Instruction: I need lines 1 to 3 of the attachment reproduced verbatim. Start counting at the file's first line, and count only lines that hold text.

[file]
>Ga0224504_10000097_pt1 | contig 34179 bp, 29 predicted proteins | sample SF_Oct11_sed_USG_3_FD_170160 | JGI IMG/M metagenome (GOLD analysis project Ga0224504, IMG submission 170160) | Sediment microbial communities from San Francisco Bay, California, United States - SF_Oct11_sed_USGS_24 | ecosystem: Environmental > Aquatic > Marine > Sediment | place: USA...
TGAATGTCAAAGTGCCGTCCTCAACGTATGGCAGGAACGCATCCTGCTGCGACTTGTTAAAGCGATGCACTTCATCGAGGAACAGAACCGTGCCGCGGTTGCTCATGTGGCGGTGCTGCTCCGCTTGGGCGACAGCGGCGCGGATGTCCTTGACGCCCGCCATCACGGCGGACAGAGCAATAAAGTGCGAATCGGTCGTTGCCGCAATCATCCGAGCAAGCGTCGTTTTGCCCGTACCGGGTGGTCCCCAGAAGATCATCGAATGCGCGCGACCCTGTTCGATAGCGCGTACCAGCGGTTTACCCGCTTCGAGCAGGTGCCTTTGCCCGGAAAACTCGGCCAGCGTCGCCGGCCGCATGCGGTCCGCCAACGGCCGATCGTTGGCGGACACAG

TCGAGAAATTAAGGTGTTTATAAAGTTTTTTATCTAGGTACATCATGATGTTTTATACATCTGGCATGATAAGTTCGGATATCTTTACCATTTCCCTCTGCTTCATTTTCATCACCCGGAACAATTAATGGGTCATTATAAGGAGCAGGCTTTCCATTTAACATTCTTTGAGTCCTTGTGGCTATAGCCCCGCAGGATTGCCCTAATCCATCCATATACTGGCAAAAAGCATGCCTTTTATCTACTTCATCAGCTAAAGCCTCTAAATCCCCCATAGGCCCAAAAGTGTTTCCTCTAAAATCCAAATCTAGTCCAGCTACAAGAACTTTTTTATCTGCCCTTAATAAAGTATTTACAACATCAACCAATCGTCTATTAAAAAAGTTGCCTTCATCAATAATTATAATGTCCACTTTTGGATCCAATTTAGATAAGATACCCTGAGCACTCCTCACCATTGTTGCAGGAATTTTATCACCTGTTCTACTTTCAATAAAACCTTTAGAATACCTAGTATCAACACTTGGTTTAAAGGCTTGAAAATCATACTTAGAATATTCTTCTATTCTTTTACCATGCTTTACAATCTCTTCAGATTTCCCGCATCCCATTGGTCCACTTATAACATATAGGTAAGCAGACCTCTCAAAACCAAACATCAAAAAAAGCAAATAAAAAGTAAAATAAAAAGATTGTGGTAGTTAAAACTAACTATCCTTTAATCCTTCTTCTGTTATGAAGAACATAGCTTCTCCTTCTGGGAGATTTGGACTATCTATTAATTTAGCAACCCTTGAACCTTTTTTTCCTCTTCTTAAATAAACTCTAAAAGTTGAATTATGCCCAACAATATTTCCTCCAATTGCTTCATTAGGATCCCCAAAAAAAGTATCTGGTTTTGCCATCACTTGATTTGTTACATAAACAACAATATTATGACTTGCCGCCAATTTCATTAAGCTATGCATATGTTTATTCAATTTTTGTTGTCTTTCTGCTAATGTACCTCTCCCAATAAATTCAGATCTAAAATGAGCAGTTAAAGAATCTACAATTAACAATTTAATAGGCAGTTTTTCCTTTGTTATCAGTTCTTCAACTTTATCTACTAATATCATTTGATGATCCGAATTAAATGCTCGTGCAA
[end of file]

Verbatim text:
>Ga0224504_10000097_pt1 | contig 34179 bp, 29 predicted proteins | sample SF_Oct11_sed_USG_3_FD_170160 | JGI IMG/M metagenome (GOLD analysis project Ga0224504, IMG submission 170160) | Sediment microbial communities from San Francisco Bay, California, United States - SF_Oct11_sed_USGS_24 | ecosystem: Environmental > Aquatic > Marine > Sediment | place: USA...
TGAATGTCAAAGTGCCGTCCTCAACGTATGGCAGGAACGCATCCTGCTGCGACTTGTTAAAGCGATGCACTTCATCGAGGAACAGAACCGTGCCGCGGTTGCTCATGTGGCGGTGCTGCTCCGCTTGGGCGACAGCGGCGCGGATGTCCTTGACGCCCGCCATCACGGCGGACAGAGCAATAAAGTGCGAATCGGTCGTTGCCGCAATCATCCGAGCAAGCGTCGTTTTGCCCGTACCGGGTGGTCCCCAGAAGATCATCGAATGCGCGCGACCCTGTTCGATAGCGCGTACCAGCGGTTTACCCGCTTCGAGCAGGTGCCTTTGCCCGGAAAACTCGGCCAGCGTCGCCGGCCGCATGCGGTCCGCCAACGGCCGATCGTTGGCGGACACAG

TCGAGAAATTAAGGTGTTTATAAAGTTTTTTATCTAGGTACATCATGATGTTTTATACATCTGGCATGATAAGTTCGGATATCTTTACCATTTCCCTCTGCTTCATTTTCATCACCCGGAACAATTAATGGGTCATTATAAGGAGCAGGCTTTCCATTTAACATTCTTTGAGTCCTTGTGGCTATAGCCCCGCAGGATTGCCCTAATCCATCCATATACTGGCAAAAAGCATGCCTTTTATCTACTTCATCAGCTAAAGCCTCTAAATCCCCCATAGGCCCAAAAGTGTTTCCTCTAAAATCCAAATCTAGTCCAGCTACAAGAACTTTTTTATCTGCCCTTAATAAAGTATTTACAACATCAACCAATCGTCTATTAAAAAAGTTGCCTTCATCAATAATTATAATGTCCACTTTTGGATCCAATTTAGATAAGATACCCTGAGCACTCCTCACCATTGTTGCAGGAATTTTATCACCTGTTCTACTTTCAATAAAACCTTTAGAATACCTAGTATCAACACTTGGTTTAAAGGCTTGAAAATCATACTTAGAATATTCTTCTATTCTTTTACCATGCTTTACAATCTCTTCAGATTTCCCGCATCCCATTGGTCCACTTATAACATATAGGTAAGCAGACCTCTCAAAACCAAACATCAAAAAAAGCAAATAAAAAGTAAAATAAAAAGATTGTGGTAGTTAAAACTAACTATCCTTTAATCCTTCTTCTGTTATGAAGAACATAGCTTCTCCTTCTGGGAGATTTGGACTATCTATTAATTTAGCAACCCTTGAACCTTTTTTTCCTCTTCTTAAATAAACTCTAAAAGTTGAATTATGCCCAACAATATTTCCTCCAATTGCTTCATTAGGATCCCCAAAAAAAGTATCTGGTTTTGCCATCACTTGATTTGTTACATAAACAACAATATTATGACTTGCCGCCAATTTCATTAAGCTATGCATATGTTTATTCAATTTTTGTTGTCTTTCTGCTAATGTACCTCTCCCAATAAATTCAGATCTAAAATGAGCAGTTAAAGAATCTACAATTAACAATTTAATAGGCAGTTTTTCCTTTGTTATCAGTTCTTCAACTTTATCTACTAATATCATTTGATGATCCGAATTAAATGCTCGTGCAA